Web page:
By Marissa Luna
Before you ask, No. I’m not writing about the poor student attendance at the MSU game on Saturday.
Think of five women you know. Statistically, one of them will be raped in their lifetime. One in four women will experience domestic violence in their lifetime. About 1 in 5 women are targets of attempted or completed sexual assault while they are college students.
Violence against women is not a joke. Those numbers are not an exaggeration. Those statistics represent real women – mothers, daughters, sisters, friends, nieces, and aunts – who are victims of terrible crimes.
That’s why I was embarrassed and ashamed at last Saturday’s Michigan State University football game as fans in the stadium collectively booed an anti-sexual assault PSA that was played on the big screen between quarters.
I wrote a blog last week on October 1st marking the start of Domestic Violence Awareness month. I mentioned an anti-sexual assault PSA from the White House that places responsibility for prevention on perpetrators, not victims. As part of that campaign, the White House recently released a new anti-sexual assault PSA called “It’s On Us,” which was played at the MSU game on Saturday.
The White House PSA campaign is a huge step forward in ending victim blaming, and raising awareness about violence against women by calling on all of us to take responsibility for putting a stop to it. The reaction to the PSA by the crowd at the MSU football game shows me that we still have a long way to go.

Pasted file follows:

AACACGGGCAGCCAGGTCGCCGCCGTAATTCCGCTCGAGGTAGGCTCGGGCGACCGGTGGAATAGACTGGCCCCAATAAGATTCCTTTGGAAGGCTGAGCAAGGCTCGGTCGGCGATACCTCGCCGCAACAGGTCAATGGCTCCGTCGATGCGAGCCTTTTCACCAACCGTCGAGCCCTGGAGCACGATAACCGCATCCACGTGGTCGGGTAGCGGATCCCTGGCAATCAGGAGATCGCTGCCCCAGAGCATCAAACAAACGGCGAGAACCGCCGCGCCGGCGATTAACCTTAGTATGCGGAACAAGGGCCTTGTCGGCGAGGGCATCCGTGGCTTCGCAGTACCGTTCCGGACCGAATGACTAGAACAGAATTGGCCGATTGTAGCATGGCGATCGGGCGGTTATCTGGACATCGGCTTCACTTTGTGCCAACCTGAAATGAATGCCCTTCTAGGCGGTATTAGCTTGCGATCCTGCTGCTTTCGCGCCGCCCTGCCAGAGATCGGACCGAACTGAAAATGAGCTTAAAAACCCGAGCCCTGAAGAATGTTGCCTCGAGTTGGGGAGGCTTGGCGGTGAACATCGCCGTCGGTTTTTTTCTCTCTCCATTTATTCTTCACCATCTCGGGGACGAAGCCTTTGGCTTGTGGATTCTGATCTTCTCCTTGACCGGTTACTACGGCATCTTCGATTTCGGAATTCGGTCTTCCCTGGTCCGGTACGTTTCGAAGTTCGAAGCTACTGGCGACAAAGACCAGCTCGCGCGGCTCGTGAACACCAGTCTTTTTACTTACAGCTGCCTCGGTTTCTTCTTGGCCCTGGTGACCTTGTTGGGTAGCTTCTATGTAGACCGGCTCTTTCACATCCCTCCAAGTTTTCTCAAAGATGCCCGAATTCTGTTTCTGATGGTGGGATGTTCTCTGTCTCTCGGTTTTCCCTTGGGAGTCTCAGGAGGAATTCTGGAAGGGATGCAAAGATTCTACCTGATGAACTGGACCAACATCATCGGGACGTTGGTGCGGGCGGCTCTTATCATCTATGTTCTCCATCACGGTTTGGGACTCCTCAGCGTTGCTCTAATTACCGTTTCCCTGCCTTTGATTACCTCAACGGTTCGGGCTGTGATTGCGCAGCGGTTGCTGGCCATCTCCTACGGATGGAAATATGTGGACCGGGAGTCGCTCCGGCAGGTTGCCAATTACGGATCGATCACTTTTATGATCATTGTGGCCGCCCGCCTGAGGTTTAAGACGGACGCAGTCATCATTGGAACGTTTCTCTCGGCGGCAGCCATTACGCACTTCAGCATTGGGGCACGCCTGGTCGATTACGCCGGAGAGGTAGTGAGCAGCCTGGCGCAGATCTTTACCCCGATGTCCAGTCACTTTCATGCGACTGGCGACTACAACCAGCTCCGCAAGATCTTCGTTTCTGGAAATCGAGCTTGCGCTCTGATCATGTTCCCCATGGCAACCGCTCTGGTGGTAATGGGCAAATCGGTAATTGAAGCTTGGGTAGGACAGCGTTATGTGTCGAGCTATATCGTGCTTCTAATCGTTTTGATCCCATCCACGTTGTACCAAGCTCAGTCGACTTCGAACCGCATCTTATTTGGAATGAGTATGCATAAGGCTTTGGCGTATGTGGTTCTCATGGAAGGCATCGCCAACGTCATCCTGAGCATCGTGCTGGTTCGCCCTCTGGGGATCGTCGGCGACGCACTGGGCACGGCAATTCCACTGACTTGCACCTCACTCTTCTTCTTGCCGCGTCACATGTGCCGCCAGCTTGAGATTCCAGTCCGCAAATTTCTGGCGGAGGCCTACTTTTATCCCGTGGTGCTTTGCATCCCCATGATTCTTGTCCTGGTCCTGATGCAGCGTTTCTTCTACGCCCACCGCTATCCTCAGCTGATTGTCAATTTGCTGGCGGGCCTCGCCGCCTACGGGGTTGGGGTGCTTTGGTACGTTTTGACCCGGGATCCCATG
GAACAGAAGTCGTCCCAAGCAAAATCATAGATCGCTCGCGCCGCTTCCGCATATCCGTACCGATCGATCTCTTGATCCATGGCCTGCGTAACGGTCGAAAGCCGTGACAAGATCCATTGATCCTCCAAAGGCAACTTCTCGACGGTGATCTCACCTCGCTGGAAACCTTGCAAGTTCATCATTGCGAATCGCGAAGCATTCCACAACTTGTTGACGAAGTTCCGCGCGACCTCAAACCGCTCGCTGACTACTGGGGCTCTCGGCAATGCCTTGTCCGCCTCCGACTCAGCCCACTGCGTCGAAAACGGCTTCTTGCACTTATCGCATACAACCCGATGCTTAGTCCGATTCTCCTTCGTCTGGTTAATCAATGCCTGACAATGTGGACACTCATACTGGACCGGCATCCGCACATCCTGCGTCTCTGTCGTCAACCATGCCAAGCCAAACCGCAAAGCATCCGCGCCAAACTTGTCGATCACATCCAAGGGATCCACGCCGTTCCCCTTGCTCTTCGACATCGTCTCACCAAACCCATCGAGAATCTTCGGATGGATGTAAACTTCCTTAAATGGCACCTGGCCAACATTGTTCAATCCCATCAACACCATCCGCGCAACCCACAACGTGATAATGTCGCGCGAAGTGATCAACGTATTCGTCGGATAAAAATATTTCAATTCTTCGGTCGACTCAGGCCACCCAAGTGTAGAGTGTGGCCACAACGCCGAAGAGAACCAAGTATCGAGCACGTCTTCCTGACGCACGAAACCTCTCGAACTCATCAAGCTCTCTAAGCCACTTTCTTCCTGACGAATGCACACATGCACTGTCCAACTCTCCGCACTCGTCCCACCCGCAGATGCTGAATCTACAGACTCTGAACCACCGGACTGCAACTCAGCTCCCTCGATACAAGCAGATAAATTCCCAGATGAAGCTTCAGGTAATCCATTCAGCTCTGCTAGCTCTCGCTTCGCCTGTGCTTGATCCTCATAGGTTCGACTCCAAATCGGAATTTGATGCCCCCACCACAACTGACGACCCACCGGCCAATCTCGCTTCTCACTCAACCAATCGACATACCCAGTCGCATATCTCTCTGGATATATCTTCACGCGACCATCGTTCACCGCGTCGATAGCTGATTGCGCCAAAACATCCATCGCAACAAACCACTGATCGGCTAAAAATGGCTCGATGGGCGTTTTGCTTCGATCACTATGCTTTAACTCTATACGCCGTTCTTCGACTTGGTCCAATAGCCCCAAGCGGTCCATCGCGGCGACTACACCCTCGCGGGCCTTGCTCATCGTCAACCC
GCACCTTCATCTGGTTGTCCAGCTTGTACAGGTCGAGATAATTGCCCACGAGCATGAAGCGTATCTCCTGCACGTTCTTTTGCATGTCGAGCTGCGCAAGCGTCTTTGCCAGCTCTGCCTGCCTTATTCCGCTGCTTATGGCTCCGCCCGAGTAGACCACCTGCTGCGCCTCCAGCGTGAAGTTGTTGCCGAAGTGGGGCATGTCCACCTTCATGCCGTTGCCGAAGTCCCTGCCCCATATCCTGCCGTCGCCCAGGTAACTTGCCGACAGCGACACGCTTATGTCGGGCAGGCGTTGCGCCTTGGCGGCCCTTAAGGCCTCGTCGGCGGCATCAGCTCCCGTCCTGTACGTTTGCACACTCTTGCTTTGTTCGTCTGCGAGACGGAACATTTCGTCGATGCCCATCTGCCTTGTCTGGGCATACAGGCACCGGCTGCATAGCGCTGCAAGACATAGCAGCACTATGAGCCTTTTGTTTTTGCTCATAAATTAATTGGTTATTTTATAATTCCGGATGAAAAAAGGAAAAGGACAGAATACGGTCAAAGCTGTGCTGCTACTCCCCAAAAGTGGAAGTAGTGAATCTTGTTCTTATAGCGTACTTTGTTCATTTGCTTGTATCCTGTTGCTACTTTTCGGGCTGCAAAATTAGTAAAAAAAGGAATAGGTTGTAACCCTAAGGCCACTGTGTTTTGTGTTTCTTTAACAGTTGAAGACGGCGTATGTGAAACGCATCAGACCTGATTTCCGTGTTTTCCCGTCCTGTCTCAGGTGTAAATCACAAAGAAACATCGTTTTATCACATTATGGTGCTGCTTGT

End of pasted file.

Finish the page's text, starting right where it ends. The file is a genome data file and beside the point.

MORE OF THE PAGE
To recognize that non-consensual sex is sexual assault.
To identify situations in which sexual assault may occur.
To intervene in situations where consent has not or cannot be given.
To create an environment in which sexual assault is unacceptable and survivors are supported.
It’s been 20 years since the Violence Against Women Act was passed, but thousands of women and men still experience physical abuse in their lifetime – 85 percent of domestic violence victims are women. Ignorantly booing a PSA that attempts to raise awareness of and change our victim blaming culture is no way to create an environment in which violence against women is unacceptable.